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The Natural Hair Community Has Done More Harm Than Good

It is no secret that the natural hair community has grown significantly, however, has the community helped or demised the people that rely on it? According to Curlcentric.com, the natural hair movement is focused on encouraging women with African ancestry to celebrate and enjoy the natural characteristics of their kinky, curly, hair texture. However, this movement which has deemed to uplift all curly and kinky hair types has fallen short of its sole purpose.

During covid-19 quarantine, I had the opportunity to watch Chris Rock’s Good Hair. Throughout this documentary, Rock interviews black women on their definition of “good hair.” In addition, he tries to understand where the term comes from. In the opening scene of the movie, actress Nia Long states, “There’s always this sort of pressure within the Black community like, oh, if you have good hair, you’re prettier or better than the brown-skinned girl that wears the afro or the dreads or the natural hairstyle.” This 2009 film highlights how important hair is to the African American community and it will be the driving wedge between how people treat you. 

The tik tok community has also allowed the natural hair community to be bombarded by people who the movement was not created for. The movement was created for men and women who have tight curl patterns that were not socially acceptable. However, men and women with looser curl patterns have become the face of the natural hair community. Once people with looser curl types took the time and effort to properly take care of their curls, hair companies began using them as the forefront of their marketing strategy. For example, there is a natural hair line called Mixed Chicks. With a name like that, they seem to only market their supplies to mixed women. But what about the rest of the tight curly hair community? The natural hair movement has proven once again seclusive to what kind of hair type they want to support. 

Even though natural hair companies claim they want to help naturals, their products and the way they advertise have only furthered the harm done to the natural hair movement. Even though society has tried to evolve from the term “good hair,” the natural hair community has only highlighted a new type of “good hair.” These companies have preyed on their consumers to make them feel like their hair is able to obtain a certain look. Hair companies that specialize in natural hair market their products to achieve a certain look, so consumers will continue to buy the products even though that exact look is not within reach for everyone.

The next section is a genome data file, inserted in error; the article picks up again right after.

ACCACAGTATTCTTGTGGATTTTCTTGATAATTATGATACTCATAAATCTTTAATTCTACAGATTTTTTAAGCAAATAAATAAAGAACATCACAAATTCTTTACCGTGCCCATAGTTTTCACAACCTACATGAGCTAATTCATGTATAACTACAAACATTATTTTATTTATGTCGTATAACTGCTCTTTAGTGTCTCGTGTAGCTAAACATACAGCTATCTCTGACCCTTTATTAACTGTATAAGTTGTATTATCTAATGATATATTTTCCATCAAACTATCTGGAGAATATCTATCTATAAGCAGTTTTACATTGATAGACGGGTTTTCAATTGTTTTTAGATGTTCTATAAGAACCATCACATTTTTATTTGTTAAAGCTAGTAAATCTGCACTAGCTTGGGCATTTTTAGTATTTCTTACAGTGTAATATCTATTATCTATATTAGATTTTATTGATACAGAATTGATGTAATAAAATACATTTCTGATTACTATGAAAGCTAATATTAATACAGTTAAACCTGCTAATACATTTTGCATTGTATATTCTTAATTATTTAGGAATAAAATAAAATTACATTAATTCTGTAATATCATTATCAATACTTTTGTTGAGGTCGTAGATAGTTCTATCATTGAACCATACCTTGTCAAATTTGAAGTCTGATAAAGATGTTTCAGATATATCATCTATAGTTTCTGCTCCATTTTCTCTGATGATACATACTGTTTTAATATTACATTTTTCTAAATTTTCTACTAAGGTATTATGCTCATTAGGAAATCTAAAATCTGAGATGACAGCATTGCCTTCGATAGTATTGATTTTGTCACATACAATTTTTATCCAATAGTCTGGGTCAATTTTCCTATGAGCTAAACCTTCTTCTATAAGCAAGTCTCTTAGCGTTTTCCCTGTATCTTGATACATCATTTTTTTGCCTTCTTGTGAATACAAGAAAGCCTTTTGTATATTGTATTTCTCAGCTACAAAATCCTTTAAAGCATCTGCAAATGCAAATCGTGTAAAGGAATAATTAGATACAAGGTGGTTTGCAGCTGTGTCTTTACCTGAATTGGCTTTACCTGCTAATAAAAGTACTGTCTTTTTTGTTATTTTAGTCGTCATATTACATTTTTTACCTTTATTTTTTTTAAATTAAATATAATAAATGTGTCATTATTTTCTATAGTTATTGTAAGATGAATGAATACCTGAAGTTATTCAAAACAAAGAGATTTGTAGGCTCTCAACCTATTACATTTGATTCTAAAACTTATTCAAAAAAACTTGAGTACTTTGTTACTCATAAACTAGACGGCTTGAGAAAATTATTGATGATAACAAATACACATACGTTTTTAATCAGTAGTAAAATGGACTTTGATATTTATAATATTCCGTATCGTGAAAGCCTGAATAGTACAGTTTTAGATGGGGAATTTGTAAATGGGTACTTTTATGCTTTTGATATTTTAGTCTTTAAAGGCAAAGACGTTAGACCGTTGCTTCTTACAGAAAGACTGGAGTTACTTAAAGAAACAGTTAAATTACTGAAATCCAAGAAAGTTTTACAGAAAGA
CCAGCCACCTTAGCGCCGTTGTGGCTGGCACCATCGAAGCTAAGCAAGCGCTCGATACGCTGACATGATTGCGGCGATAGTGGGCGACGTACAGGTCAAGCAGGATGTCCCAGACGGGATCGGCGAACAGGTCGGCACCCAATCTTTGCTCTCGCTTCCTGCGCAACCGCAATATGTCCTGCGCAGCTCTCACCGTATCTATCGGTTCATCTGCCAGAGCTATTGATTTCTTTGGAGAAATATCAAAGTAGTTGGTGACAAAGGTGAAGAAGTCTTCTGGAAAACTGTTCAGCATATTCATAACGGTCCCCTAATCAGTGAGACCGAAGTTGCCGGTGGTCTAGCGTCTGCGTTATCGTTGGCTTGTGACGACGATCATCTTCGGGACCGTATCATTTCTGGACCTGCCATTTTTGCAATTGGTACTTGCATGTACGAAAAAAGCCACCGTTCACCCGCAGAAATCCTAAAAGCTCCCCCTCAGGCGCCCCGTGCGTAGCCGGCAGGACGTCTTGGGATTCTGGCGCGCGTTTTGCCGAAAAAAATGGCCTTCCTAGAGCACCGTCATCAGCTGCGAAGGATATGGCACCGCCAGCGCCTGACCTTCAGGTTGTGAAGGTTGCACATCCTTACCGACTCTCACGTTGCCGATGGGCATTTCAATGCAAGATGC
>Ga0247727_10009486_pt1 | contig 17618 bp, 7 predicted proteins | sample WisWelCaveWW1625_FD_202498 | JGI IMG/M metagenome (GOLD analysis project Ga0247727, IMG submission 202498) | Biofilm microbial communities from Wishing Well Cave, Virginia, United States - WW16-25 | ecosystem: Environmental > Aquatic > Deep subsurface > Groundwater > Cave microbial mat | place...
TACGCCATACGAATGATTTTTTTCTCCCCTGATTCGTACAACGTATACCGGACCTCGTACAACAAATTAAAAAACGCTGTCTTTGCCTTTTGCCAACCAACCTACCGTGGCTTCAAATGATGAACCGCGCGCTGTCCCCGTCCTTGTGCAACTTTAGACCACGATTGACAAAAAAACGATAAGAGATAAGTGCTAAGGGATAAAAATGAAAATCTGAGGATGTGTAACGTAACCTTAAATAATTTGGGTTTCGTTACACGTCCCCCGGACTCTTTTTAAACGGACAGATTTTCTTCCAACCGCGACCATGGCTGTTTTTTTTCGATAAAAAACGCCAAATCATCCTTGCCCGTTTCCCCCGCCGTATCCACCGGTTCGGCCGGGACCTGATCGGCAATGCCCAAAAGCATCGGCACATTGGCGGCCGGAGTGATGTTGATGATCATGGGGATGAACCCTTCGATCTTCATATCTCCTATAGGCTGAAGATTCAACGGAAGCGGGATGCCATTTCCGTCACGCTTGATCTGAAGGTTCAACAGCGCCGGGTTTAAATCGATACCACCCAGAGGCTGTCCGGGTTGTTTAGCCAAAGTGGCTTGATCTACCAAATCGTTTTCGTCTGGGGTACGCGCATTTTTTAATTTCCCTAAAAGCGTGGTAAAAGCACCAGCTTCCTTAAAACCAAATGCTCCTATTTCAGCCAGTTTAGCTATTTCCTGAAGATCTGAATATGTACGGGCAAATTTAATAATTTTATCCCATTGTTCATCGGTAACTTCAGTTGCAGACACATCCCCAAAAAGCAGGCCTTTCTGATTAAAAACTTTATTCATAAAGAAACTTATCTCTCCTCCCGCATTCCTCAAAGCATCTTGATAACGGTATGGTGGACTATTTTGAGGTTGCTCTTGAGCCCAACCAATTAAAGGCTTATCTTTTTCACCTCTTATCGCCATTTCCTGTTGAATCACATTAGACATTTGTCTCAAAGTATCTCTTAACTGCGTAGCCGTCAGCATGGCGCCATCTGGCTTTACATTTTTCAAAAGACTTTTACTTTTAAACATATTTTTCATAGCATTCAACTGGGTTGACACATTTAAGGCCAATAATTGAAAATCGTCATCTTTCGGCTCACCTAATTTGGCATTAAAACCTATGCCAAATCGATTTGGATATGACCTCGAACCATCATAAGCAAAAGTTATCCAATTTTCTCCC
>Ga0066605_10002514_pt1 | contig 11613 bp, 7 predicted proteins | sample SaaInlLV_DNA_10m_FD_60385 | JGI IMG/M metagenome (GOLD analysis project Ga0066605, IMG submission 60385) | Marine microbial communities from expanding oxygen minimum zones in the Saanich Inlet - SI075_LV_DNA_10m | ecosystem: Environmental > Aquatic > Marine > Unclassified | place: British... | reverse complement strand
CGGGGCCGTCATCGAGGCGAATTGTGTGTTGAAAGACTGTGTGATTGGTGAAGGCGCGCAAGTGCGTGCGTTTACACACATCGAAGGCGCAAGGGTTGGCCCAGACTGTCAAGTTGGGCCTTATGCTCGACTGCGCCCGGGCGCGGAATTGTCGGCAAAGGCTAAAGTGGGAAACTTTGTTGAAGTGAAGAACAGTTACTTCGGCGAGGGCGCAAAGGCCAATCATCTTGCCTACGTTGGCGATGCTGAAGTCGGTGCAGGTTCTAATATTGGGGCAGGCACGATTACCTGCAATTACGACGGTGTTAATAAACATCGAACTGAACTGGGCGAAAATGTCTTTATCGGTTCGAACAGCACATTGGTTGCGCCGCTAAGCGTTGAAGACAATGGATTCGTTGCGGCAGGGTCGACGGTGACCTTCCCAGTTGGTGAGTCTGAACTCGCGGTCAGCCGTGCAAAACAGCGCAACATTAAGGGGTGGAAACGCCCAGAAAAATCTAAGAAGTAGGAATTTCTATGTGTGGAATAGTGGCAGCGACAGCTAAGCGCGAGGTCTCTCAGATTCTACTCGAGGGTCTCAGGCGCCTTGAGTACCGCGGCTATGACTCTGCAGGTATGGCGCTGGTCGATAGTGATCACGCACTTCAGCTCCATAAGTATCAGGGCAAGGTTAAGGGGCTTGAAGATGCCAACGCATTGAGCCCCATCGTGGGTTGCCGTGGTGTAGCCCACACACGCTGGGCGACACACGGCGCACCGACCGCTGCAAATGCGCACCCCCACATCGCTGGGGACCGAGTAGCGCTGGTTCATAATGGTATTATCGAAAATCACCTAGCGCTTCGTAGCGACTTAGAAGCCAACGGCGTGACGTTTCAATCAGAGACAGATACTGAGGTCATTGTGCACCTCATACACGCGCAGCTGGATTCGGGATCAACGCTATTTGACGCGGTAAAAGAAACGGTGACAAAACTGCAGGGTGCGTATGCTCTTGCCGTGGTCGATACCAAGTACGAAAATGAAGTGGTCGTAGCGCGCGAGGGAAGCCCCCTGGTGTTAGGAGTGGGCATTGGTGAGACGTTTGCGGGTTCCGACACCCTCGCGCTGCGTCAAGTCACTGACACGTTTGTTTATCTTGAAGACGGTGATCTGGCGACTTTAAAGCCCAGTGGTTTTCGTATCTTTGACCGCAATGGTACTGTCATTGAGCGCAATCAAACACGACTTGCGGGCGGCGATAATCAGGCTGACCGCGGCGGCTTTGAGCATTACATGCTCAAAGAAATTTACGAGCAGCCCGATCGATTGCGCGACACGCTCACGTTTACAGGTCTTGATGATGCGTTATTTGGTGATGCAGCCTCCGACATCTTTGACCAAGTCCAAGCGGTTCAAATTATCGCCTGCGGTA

The natural hair community is also full of a lot of myths. The black community was never given a book on how to properly take care of their hair. The black community has been constantly told to alter our hair for professional appeal, therefore, we were never really allowed to experiment with our natural hair. Before a spike in the natural hair movement, little black girls were likely to see their first perm before they were 7. A perm would change their hair and make it more “manageable.” Therefore, black people are not really accustomed to taking care of our hair.  

Even though the movement was aimed for natural hair to become acceptable, the natural hair community is very judgmental. In recent twitter affairs, licensed natural hair stylists have recommended eliminating the use of oils and butters from people’s routine. There were so many people attacking their methods. The natural hair community has been trained so long by YouTube University that they no longer realize when an expert is trying to teach them how to properly take care of their hair 

As the natural hair movement continues to evolve, hopefully it becomes more of a safe haven for black women and men. The natural hair community should seek recommendations from professionals and help each other when necessary. The black community has been told for so long that our natural hair was unprofessional that now the natural hair movement’s only responsibility should be helping black people grow healthy hair.

 

Sydney Broadnax

Hampton U '23

Hi friends! My name is Sydney Broadnax and I am currently a third year journalism major and english minor from Detroit, Michigan. In my free time, I like to binge watch my comfort shows and read.
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